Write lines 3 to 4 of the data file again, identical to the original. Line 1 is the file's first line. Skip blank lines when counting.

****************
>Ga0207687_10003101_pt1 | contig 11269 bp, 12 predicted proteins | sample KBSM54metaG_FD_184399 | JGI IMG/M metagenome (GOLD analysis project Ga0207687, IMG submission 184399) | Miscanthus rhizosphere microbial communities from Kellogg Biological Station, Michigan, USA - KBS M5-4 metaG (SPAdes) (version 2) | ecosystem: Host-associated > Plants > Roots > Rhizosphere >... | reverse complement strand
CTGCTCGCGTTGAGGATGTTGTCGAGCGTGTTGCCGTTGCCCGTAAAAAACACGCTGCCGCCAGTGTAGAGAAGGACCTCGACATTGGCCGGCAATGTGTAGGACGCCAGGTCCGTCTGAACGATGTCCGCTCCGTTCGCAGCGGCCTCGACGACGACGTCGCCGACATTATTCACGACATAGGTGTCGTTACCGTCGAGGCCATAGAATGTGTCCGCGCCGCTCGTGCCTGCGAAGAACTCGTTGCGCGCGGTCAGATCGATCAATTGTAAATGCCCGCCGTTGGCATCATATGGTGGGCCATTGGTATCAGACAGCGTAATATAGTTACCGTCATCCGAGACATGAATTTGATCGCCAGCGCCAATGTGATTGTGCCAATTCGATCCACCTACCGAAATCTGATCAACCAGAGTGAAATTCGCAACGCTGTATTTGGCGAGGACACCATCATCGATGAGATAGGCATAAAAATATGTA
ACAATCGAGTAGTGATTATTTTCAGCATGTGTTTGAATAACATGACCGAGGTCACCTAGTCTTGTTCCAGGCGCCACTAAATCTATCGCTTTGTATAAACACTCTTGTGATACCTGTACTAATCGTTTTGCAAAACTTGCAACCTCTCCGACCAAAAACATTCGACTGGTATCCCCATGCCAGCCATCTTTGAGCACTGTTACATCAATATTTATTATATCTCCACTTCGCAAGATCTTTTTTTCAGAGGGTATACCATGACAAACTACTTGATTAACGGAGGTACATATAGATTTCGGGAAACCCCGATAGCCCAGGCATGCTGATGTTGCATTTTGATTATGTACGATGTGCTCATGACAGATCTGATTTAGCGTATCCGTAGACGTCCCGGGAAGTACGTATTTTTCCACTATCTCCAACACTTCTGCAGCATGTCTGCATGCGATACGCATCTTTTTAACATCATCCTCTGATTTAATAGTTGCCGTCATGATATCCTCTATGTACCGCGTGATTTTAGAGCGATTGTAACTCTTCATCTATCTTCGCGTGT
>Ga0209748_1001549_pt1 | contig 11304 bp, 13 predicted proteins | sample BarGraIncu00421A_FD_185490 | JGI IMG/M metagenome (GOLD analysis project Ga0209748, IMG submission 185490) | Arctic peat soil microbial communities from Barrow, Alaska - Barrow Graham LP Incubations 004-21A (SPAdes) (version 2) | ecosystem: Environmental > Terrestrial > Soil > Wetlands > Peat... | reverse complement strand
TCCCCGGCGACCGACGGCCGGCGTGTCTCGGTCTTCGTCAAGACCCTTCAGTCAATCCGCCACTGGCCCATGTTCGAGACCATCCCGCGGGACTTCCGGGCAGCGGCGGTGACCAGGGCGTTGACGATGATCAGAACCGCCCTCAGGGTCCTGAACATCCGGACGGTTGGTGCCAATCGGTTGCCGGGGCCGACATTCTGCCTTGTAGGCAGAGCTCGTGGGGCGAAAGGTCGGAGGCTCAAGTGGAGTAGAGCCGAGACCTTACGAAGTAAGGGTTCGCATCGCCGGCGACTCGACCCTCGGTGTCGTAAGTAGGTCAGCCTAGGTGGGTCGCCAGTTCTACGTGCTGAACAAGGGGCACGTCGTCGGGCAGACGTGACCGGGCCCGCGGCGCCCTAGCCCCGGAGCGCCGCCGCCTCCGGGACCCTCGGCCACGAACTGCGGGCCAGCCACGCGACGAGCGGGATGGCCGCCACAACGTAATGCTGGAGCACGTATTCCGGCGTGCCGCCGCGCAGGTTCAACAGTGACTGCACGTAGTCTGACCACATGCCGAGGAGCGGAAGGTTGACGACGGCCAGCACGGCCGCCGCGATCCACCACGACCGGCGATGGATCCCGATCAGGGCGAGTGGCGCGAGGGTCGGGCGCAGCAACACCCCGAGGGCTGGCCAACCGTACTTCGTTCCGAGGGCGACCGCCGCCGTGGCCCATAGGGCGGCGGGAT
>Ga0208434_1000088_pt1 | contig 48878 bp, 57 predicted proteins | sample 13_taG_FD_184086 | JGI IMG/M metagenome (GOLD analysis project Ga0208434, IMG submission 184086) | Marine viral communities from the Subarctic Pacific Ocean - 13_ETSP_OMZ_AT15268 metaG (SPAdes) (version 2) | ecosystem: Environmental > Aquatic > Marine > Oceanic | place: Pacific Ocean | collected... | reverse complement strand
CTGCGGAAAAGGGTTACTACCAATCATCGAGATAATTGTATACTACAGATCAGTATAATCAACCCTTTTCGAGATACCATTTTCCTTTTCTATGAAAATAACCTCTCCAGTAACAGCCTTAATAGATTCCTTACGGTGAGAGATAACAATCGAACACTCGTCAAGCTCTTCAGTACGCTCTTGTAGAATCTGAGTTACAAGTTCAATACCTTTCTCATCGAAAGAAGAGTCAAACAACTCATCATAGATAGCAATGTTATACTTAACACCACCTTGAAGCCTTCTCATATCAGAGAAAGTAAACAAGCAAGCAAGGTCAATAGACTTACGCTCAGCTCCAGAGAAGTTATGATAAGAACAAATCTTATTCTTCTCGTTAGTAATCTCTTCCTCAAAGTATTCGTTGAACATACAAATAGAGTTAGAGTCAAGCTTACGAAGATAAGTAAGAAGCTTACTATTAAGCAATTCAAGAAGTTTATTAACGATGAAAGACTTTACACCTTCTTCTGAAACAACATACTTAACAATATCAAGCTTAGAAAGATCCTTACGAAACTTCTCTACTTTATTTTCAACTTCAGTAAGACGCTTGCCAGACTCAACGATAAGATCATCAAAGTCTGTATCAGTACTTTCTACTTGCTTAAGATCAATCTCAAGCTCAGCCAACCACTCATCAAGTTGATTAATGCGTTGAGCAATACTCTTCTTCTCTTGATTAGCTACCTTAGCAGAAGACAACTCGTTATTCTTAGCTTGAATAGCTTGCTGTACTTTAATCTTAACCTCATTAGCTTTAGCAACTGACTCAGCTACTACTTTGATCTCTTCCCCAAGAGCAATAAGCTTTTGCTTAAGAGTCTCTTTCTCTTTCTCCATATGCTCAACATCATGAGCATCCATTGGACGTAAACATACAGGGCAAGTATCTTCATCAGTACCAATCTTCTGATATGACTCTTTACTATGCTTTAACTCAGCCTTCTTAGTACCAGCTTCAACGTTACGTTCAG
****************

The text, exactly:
ACAATCGAGTAGTGATTATTTTCAGCATGTGTTTGAATAACATGACCGAGGTCACCTAGTCTTGTTCCAGGCGCCACTAAATCTATCGCTTTGTATAAACACTCTTGTGATACCTGTACTAATCGTTTTGCAAAACTTGCAACCTCTCCGACCAAAAACATTCGACTGGTATCCCCATGCCAGCCATCTTTGAGCACTGTTACATCAATATTTATTATATCTCCACTTCGCAAGATCTTTTTTTCAGAGGGTATACCATGACAAACTACTTGATTAACGGAGGTACATATAGATTTCGGGAAACCCCGATAGCCCAGGCATGCTGATGTTGCATTTTGATTATGTACGATGTGCTCATGACAGATCTGATTTAGCGTATCCGTAGACGTCCCGGGAAGTACGTATTTTTCCACTATCTCCAACACTTCTGCAGCATGTCTGCATGCGATACGCATCTTTTTAACATCATCCTCTGATTTAATAGTTGCCGTCATGATATCCTCTATGTACCGCGTGATTTTAGAGCGATTGTAACTCTTCATCTATCTTCGCGTGT
>Ga0209748_1001549_pt1 | contig 11304 bp, 13 predicted proteins | sample BarGraIncu00421A_FD_185490 | JGI IMG/M metagenome (GOLD analysis project Ga0209748, IMG submission 185490) | Arctic peat soil microbial communities from Barrow, Alaska - Barrow Graham LP Incubations 004-21A (SPAdes) (version 2) | ecosystem: Environmental > Terrestrial > Soil > Wetlands > Peat... | reverse complement strand